Federal trial pulls back curtain on basketball recruiting
The curtain to college basketball’s worst-kept secret pulled back even more in a New York federal court last week, revealing a shady world of bagmen, secret payments and bags of cash.
New allegations were made and more programs ensnared as witnesses took the stand in the trial of an Adidas executive and two others facing wire fraud and corruption charges.
As the trial moves forward, the behind-the-scenes view into the black-market world of youth and college basketball will likely cast an even wider net, each day of testimony leaving athletic departments across the country wondering if their program will be next.
“You can rest assured there will be a few coaches sweating this trial out,” former LSU coach Dale Brown said.
The trial stems from an FBI investigation into the seedy side of college basketball recruiting. Ten people, including four assistant coaches at prominent programs, were arrested in September 2017, accused of funneling hundreds of thousands of dollars in shoe-company money to top recruits to influence their choice of schools, agents and apparel companies.
Former Adidas executive James Gatto, former AAU coach Merl Code and aspiring agent Christian Dawkins are standing trial in the Manhattan federal court, accused of plotting to pay $100,000 to the family top recruit Brian “Tugs” Bowen Jr.
Prosecutors have portrayed the schools as the victims, at risk of NCAA sanctions and the loss of millions of dollars in the pay-for-players schemes. Defense attorneys placed the blame on the schools for a win-at-all-costs mentality while trying lure top recruits, countering that only NCAA rules were broken, not federal laws.
“This is what corruption in college basketball looks like,” U.S. Attorney Eli Mark said in his opening remarks. “When you lie, cheat and deceive in order to get a college to issue financial aid, that is a crime.”
Paying top recruits has long been college basketball’s dirty little secret, but only in a handful of cases had it been exposed. The federal probe, with the heft of wiretaps, subpoenas and threat of jail time, allowed investigators dig into places the NCAA cannot.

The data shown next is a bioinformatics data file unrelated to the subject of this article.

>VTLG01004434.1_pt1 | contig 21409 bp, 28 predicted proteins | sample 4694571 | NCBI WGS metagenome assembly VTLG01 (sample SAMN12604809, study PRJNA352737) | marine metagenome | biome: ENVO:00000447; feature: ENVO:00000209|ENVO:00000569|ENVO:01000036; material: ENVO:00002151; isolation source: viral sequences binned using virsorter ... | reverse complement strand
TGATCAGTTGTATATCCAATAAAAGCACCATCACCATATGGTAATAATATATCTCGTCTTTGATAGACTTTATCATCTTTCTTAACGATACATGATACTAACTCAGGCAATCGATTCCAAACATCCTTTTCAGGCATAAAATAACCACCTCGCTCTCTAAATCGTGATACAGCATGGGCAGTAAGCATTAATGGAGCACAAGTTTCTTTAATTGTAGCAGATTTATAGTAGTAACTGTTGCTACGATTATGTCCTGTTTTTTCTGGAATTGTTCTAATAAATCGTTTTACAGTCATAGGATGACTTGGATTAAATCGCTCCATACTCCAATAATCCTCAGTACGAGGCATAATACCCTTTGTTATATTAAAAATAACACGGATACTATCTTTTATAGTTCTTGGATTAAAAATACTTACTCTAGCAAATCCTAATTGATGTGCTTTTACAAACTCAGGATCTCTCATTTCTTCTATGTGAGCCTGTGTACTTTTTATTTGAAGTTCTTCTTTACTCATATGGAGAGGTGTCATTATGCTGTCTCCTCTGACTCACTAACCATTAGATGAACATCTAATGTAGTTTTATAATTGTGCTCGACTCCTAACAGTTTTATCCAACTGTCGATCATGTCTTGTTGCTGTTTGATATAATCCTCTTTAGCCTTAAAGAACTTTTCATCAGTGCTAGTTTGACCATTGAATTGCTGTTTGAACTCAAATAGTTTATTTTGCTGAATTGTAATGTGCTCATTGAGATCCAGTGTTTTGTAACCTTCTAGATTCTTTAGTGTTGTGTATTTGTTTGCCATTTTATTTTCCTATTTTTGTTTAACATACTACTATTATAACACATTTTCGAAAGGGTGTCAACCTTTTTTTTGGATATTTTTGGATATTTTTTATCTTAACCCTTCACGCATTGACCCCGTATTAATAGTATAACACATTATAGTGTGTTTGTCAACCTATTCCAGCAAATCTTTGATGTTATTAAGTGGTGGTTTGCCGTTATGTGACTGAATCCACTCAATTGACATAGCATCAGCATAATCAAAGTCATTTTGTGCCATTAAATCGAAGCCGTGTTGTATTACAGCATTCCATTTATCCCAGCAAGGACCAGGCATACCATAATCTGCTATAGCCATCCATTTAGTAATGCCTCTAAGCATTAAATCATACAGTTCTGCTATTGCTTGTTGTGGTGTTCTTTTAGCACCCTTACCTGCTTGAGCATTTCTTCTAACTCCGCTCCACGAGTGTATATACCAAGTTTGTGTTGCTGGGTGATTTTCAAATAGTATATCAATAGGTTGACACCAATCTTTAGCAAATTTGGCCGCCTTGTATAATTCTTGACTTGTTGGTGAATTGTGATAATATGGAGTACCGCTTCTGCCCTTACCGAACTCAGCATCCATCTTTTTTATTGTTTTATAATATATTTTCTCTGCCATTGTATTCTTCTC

Testimony during the trial has shed more light on the dark underbelly of recruiting, sounding at times like a movie plot as one bagman-turned-witness described an envelope full of cash and Bowen’s father nonchalantly discussed paying for his son’s services as if it were a normal part of the process.
“Tugs was one of the top players in the country,” Bowen Sr. testified. “Every shoe company wants good players on their teams.”
Bowen Sr. outlined the range of potential payments offered by schools: $50,000 from Arizona, $100,000 from Creighton, $150,000 from Oklahoma State. He said there was interest from Oregon, which had previously not been linked to the corruption, and that Texas could help him with housing.
Bowen Sr. also outlined a cash payment from an Adidas representative at an AAU event, money to switch AAU teams and for a car.
Bowen Jr. ended up at Louisville, where already-embroiled-in-scandal coach Rick Pitino was fired, before transferring to South Carolina. Bowen Jr. was never cleared to play college basketball and pursued a professional career in Australia.
“Obviously, if you’re a cheater you’re going to just cheat,” Brown said. “We can’t just blame the kids for taking stuff. For a coach to buy somebody, barter somebody or use them is totally unacceptable. I think the percentage who do that is low, but they say if one does it, it’s too much.”
The NCAA ratified a reform package in August to address the issues raised by the FBI case, including stiffer penalties for rules violations, allowing players to work with an NCAA-certified agent while testing the NBA draft waters and changes to recruiting evaluations.
Any NCAA investigations and action against rule-breaking programs likely will not come until after the federal trials, which may not be until next summer, so the 2018-19 season may play out before any sanctions hit.
“Is anything going to change? I don’t know,” Brown said. “I’m hopeful, but it’s been a long, slow process. The organization is making improvements, but needs revamping.”